As Audubon Park is rather big and quiet, there is some wildlife, specially, birds; yo may spot some nesting colonies of Heron above the small river running through the park or see Ibis (picture 1) gliding above you. The squirrels are not very shy here (picture 2), and the kids may love to get as close as possible, but I would watch out if they want to get too close to the ducks with their beautiful colours (picture 3) or want to have a close look at the turtles (picture 4): I did not see alligator in the waters, but you never know!
If you are lucky you may watch the heron at hard work, building their nests (picture 5)
More birds in the Audubon travelogue
Audubon Park is open daily from 5am - 10pm
Access with streetcar (St Charles line)
A ride in the St Charles streetcar line takes you far beyond the Garden District to Audubon Park, 6 miles from the city centre; this park, named after a naturalist is a former plantation. Now it is a beautiful quiet place where joggers, walkers, skaters and families like to go around, or visit the zoo, located near the Mississippi which borders the park on one side.
If you are a bit fed up of all the hustle and bustle of the French Quarter, it is a very pleasant place to have a rest, and walk around, look at the people and at the wildlife which is quite important here, apparently.
There are also some nice flowers like this Iris (picture 1), and walking randomly in the park you may like to look at the huge trees (picture 2), the open spaces covered with lawn (picture 3) or look at people on roller skates, skate boards or bikes (picture 4). Most people are walking on the small road in the park, but you can go on the grass, and there are places inviting for a rest on the grass (picture 5).
Audubon Park is open daily from 5am - 10pm
Access with streetcar (St Charles line)
I'd heard a friend who lived in NOLA for a while talking about going for a run in Audubon Park, so naturally I had to see what that was about. From the French Quarter you take the St. Charles street car to the Park, which is right next to Tulane University. When you get off the street car, you are at the main park entrance, where you will see a beautiful fountain that has drinking fountains on 2 sides so you can fill your water bottle :)
A paved loop trail circles the park between St. Charles St. and the Zoo. But you can also go around the zoo and get to the riverfront section of the park and look at the muddy Mississippi.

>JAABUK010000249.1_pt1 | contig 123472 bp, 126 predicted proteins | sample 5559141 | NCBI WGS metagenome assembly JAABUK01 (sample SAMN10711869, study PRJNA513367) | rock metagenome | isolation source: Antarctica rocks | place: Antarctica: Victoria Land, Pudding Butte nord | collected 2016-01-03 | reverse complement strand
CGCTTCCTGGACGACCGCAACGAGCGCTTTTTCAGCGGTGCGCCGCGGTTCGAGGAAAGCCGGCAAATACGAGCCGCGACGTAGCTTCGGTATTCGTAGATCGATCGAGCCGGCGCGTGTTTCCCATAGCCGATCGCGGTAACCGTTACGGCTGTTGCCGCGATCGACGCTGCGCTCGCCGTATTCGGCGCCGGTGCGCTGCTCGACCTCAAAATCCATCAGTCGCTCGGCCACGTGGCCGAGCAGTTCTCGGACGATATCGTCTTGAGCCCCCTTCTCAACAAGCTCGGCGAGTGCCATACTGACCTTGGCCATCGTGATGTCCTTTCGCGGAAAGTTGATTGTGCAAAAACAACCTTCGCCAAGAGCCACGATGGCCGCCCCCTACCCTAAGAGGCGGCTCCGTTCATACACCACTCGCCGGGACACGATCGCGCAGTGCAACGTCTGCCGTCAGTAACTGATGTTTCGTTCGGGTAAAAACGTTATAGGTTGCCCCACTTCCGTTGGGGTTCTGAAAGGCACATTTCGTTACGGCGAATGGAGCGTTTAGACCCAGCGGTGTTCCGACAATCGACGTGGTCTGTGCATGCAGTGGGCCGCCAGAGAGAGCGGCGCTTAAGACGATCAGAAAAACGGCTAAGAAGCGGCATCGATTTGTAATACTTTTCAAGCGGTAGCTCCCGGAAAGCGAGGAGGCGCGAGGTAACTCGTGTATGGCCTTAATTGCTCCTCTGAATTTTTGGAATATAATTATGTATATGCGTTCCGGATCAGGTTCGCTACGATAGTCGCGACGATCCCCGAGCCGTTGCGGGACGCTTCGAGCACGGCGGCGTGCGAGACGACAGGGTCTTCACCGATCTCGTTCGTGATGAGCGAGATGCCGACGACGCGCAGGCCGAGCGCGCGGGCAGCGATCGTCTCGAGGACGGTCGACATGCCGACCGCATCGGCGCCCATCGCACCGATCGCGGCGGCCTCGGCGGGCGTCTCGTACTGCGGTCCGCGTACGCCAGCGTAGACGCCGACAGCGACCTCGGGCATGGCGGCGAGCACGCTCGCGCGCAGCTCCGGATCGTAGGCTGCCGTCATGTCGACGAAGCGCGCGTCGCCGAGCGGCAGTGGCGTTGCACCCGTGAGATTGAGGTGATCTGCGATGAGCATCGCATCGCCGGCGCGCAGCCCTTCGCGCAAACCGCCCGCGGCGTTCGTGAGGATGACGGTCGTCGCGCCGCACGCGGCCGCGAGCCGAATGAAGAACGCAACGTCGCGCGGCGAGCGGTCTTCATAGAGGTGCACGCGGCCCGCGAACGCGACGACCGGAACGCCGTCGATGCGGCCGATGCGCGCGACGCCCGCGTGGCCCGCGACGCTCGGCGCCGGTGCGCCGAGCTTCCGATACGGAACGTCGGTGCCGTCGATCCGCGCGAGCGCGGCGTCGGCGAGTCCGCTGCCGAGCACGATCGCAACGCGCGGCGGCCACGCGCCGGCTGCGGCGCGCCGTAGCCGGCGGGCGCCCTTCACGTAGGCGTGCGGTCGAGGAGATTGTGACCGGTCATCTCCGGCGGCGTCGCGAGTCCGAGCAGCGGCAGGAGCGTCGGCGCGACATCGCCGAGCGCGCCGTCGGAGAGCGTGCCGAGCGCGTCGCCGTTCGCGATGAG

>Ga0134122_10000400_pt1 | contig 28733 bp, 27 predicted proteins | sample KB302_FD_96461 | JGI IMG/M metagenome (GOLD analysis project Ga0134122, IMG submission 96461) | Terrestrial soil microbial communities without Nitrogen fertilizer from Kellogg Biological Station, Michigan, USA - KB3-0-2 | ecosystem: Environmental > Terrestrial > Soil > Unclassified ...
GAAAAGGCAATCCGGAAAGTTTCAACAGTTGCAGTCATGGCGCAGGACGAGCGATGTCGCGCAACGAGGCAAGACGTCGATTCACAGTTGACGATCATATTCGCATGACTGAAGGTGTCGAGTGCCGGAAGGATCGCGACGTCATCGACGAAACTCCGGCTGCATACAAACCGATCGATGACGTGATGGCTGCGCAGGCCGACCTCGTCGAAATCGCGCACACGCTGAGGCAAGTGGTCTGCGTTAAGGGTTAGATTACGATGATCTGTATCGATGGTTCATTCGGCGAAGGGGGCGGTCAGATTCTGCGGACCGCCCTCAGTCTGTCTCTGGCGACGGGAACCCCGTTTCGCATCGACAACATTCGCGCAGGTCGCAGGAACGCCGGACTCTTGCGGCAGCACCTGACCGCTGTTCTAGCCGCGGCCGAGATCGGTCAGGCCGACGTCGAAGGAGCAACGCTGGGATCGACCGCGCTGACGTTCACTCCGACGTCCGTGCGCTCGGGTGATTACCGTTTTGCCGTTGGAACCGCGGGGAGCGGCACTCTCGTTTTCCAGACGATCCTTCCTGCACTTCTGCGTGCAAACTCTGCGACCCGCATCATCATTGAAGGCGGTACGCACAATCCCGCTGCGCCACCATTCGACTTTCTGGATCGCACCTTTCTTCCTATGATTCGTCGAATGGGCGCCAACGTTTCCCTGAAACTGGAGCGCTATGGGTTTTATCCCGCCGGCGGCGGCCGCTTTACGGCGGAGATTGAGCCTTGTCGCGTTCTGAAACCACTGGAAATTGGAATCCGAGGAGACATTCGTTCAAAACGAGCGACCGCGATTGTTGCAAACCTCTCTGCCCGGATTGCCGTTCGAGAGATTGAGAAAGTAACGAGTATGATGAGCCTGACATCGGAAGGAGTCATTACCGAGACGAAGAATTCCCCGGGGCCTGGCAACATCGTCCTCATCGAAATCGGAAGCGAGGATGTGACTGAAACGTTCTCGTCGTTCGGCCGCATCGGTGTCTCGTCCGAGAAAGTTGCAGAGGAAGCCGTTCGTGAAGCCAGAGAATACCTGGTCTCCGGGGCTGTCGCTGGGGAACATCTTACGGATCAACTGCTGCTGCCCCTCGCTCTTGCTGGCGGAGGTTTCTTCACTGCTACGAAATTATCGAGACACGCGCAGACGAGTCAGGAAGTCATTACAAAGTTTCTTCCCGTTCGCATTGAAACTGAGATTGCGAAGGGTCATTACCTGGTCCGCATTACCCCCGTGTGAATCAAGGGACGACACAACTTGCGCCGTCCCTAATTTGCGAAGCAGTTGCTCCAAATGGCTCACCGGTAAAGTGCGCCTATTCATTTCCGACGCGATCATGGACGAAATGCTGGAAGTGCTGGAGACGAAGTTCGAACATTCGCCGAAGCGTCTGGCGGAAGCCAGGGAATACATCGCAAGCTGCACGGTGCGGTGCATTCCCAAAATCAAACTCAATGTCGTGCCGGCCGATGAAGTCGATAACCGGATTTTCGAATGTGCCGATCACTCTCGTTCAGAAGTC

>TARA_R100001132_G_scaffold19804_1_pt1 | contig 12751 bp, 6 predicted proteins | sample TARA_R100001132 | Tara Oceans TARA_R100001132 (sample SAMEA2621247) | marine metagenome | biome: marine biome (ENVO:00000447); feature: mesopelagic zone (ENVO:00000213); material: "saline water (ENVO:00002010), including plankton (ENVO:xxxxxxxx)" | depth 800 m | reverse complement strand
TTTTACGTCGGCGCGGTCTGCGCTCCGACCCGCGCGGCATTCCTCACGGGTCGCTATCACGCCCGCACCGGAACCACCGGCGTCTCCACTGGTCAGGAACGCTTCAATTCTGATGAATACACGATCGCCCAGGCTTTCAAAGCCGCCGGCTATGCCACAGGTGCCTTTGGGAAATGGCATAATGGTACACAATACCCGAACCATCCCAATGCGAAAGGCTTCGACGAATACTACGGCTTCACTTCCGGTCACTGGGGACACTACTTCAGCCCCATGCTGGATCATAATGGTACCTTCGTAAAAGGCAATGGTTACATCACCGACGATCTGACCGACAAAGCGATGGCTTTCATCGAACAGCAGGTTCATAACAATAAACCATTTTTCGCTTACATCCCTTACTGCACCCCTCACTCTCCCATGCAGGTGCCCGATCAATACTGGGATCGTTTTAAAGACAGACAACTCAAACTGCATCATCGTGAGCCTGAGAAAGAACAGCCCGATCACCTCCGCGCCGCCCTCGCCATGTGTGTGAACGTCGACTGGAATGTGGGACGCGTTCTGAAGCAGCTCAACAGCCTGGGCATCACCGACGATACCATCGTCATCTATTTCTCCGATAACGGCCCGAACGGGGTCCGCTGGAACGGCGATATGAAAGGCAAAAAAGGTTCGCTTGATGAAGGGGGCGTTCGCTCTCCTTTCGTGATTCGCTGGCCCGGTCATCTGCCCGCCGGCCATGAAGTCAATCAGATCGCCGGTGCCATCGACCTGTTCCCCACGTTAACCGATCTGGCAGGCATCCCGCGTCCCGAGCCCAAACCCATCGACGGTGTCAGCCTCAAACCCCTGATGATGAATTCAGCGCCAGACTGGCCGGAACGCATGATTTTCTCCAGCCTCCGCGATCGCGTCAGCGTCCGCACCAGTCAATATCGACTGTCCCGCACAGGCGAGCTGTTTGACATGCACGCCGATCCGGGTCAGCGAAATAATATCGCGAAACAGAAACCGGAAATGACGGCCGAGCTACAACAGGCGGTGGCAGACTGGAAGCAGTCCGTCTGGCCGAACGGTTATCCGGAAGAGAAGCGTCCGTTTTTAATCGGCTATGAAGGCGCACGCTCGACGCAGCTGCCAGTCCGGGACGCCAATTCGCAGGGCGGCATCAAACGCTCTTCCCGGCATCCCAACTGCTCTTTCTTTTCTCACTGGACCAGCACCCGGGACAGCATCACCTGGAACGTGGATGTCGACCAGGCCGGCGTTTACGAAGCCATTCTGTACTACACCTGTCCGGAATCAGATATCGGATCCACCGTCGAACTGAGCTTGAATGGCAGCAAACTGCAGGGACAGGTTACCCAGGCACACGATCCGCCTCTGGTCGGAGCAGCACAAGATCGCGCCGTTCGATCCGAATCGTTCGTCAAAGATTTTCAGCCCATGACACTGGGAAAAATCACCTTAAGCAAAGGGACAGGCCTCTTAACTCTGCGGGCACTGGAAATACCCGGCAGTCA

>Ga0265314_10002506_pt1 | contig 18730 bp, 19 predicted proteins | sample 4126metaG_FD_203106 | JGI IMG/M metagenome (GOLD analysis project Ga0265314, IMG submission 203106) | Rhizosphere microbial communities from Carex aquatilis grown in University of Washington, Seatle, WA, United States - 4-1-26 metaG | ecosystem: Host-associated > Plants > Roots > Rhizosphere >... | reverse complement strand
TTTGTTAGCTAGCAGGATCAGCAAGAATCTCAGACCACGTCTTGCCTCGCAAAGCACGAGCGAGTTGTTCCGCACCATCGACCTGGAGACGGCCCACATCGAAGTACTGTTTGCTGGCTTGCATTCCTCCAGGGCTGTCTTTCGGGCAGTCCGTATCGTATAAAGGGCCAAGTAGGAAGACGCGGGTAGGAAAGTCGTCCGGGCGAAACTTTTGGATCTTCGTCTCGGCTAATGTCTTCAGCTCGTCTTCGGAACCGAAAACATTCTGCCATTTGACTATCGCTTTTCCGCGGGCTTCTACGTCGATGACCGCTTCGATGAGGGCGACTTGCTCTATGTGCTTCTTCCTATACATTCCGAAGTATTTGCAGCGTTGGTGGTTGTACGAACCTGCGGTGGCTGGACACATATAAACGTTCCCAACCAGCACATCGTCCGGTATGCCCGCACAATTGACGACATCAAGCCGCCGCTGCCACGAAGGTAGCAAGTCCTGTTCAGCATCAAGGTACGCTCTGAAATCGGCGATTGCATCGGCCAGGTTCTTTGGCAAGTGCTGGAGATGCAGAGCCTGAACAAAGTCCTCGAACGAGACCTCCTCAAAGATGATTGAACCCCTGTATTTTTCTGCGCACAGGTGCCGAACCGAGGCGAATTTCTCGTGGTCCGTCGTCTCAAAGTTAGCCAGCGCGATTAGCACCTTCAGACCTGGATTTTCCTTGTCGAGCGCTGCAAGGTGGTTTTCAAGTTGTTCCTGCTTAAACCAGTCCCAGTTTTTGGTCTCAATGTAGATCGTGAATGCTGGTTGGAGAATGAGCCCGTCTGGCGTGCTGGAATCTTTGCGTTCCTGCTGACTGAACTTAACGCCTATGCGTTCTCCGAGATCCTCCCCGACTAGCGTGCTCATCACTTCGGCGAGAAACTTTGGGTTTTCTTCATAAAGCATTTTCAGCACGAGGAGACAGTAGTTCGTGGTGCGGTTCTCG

Lots of beautiful trees in the park, and tons of birds on the inside of the loop on the north side. You can't miss them. I don't know what kind they are - looked kind of like swans, but they were in trees.
Not knowing what was there, I found it a great exploration.
located in the garden district audubon park is on the site of colonial era plantation-de-bore. audubon park is named after the famous ornithologist john james audubon who once lived in new orleans. the large city park is home to the audubon zoo, aquarium, insectarium, and a public golf course. a very nice park to visit in new orleans.
Two of my grandchildren (now 8) returned for the weekend to NO. They stayed in their "damaged" home (they are in school in Houston where they live with family). We were going to go to one of the Mardi Gras parades but it was postponed due to rain (which would have required more police and other logistical support which was not available. The city could not get financial sponsors). And then it did not rain! We could have gone to the Zoo which is open weekends and holidays, but the girls' adjacent park was missed even more. There are now many more species of duck and geese in the lagoon (and too much algae)! The park was not heavily damaged and golf is being played. During the week various groups use some of the grounds for "aid fairs". Of course the St. Charles streetcar will not be running for many months but there is a bus that runs on its route for transport from downtown.There is however no shuttle from St. Charles to the zoo(as there was pre-K), so it is a good mile walk through the park from the bus. If you have a car there is parking around the park (except when Tulane and Loyola are having classes). Otherwise you may be able to afford and find a taxi. My favorite restaurant recommendation for the Riverbend (Cafe Nino) is open as are a few of the places in that area, but you will have to contend with"repair workers" during lunch hours during the week. There are no carts or concessions open, a picnic and fluid (yesterday it hit 80F) are intelligent. If nothing else it is a good place to relax or walk (I do not know of a bike rental place). How about going to Toys'R"Us and buying rollerblades or a skateboard? This is the best I can do as a bulletin.